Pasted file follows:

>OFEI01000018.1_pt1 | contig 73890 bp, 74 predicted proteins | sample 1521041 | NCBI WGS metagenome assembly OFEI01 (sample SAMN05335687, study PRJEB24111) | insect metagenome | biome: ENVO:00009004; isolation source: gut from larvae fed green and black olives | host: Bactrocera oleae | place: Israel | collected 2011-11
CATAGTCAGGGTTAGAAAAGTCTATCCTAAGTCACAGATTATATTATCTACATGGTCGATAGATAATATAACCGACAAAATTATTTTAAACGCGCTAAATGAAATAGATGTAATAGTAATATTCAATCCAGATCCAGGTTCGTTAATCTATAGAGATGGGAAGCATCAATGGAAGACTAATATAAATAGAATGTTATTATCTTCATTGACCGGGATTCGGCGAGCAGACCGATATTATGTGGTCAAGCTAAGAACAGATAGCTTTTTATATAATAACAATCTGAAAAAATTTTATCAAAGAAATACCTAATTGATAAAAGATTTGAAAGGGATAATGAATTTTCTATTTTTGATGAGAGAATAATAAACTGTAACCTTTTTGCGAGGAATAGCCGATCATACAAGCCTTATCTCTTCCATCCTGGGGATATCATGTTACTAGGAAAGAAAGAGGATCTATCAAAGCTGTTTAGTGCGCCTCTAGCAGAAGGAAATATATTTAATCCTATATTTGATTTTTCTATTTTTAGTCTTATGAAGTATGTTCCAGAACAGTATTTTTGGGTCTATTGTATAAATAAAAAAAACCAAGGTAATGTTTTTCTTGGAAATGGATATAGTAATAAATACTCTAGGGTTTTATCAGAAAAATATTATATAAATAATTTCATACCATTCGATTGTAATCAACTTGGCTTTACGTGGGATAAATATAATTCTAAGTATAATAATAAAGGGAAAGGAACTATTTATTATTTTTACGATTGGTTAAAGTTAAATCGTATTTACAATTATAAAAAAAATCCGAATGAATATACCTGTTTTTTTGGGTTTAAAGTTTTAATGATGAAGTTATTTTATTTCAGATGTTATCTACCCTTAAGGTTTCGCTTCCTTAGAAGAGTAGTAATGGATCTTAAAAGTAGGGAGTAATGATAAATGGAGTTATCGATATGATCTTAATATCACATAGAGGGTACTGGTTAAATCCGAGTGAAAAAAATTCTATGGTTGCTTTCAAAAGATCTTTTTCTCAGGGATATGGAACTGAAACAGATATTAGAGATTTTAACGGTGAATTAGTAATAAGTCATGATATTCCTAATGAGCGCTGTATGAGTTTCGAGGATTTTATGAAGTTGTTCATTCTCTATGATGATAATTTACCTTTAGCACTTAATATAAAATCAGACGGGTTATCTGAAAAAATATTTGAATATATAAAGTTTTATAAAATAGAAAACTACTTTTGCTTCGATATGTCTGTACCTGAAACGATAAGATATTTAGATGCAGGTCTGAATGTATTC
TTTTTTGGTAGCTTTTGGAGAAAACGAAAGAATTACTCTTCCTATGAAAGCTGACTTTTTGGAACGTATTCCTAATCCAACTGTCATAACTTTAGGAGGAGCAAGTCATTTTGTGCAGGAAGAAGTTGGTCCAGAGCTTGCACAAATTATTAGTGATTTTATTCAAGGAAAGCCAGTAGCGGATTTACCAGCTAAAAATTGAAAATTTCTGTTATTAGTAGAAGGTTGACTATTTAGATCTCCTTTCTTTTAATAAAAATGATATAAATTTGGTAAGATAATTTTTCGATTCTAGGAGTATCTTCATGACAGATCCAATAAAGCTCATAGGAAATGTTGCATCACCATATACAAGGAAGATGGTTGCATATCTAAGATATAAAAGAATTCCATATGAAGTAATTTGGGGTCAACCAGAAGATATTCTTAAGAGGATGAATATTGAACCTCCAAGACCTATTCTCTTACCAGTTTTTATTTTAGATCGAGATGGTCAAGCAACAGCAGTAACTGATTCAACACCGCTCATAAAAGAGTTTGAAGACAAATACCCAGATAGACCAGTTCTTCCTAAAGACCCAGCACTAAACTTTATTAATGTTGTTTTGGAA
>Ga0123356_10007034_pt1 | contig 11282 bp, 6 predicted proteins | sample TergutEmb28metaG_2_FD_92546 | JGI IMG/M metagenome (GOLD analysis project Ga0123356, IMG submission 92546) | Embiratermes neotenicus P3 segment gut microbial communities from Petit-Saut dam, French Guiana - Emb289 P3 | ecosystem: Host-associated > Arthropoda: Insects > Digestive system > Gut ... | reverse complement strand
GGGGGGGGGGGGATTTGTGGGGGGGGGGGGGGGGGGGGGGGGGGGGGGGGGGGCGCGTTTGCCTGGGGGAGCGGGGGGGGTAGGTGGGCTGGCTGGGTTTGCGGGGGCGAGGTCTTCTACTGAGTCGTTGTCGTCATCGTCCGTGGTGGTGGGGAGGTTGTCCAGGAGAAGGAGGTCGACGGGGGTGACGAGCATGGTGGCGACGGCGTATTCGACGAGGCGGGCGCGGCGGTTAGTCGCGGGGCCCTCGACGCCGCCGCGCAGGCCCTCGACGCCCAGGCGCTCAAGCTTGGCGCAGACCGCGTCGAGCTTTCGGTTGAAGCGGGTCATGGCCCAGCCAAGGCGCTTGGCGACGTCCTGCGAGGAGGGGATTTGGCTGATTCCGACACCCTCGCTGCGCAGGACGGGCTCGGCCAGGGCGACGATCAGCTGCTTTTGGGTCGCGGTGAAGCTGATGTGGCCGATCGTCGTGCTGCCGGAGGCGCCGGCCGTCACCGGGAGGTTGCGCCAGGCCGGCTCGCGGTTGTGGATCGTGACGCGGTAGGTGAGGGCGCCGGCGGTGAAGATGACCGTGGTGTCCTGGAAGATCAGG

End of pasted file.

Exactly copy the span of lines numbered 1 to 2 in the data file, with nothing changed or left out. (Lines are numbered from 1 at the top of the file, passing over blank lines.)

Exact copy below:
>OFEI01000018.1_pt1 | contig 73890 bp, 74 predicted proteins | sample 1521041 | NCBI WGS metagenome assembly OFEI01 (sample SAMN05335687, study PRJEB24111) | insect metagenome | biome: ENVO:00009004; isolation source: gut from larvae fed green and black olives | host: Bactrocera oleae | place: Israel | collected 2011-11
CATAGTCAGGGTTAGAAAAGTCTATCCTAAGTCACAGATTATATTATCTACATGGTCGATAGATAATATAACCGACAAAATTATTTTAAACGCGCTAAATGAAATAGATGTAATAGTAATATTCAATCCAGATCCAGGTTCGTTAATCTATAGAGATGGGAAGCATCAATGGAAGACTAATATAAATAGAATGTTATTATCTTCATTGACCGGGATTCGGCGAGCAGACCGATATTATGTGGTCAAGCTAAGAACAGATAGCTTTTTATATAATAACAATCTGAAAAAATTTTATCAAAGAAATACCTAATTGATAAAAGATTTGAAAGGGATAATGAATTTTCTATTTTTGATGAGAGAATAATAAACTGTAACCTTTTTGCGAGGAATAGCCGATCATACAAGCCTTATCTCTTCCATCCTGGGGATATCATGTTACTAGGAAAGAAAGAGGATCTATCAAAGCTGTTTAGTGCGCCTCTAGCAGAAGGAAATATATTTAATCCTATATTTGATTTTTCTATTTTTAGTCTTATGAAGTATGTTCCAGAACAGTATTTTTGGGTCTATTGTATAAATAAAAAAAACCAAGGTAATGTTTTTCTTGGAAATGGATATAGTAATAAATACTCTAGGGTTTTATCAGAAAAATATTATATAAATAATTTCATACCATTCGATTGTAATCAACTTGGCTTTACGTGGGATAAATATAATTCTAAGTATAATAATAAAGGGAAAGGAACTATTTATTATTTTTACGATTGGTTAAAGTTAAATCGTATTTACAATTATAAAAAAAATCCGAATGAATATACCTGTTTTTTTGGGTTTAAAGTTTTAATGATGAAGTTATTTTATTTCAGATGTTATCTACCCTTAAGGTTTCGCTTCCTTAGAAGAGTAGTAATGGATCTTAAAAGTAGGGAGTAATGATAAATGGAGTTATCGATATGATCTTAATATCACATAGAGGGTACTGGTTAAATCCGAGTGAAAAAAATTCTATGGTTGCTTTCAAAAGATCTTTTTCTCAGGGATATGGAACTGAAACAGATATTAGAGATTTTAACGGTGAATTAGTAATAAGTCATGATATTCCTAATGAGCGCTGTATGAGTTTCGAGGATTTTATGAAGTTGTTCATTCTCTATGATGATAATTTACCTTTAGCACTTAATATAAAATCAGACGGGTTATCTGAAAAAATATTTGAATATATAAAGTTTTATAAAATAGAAAACTACTTTTGCTTCGATATGTCTGTACCTGAAACGATAAGATATTTAGATGCAGGTCTGAATGTATTC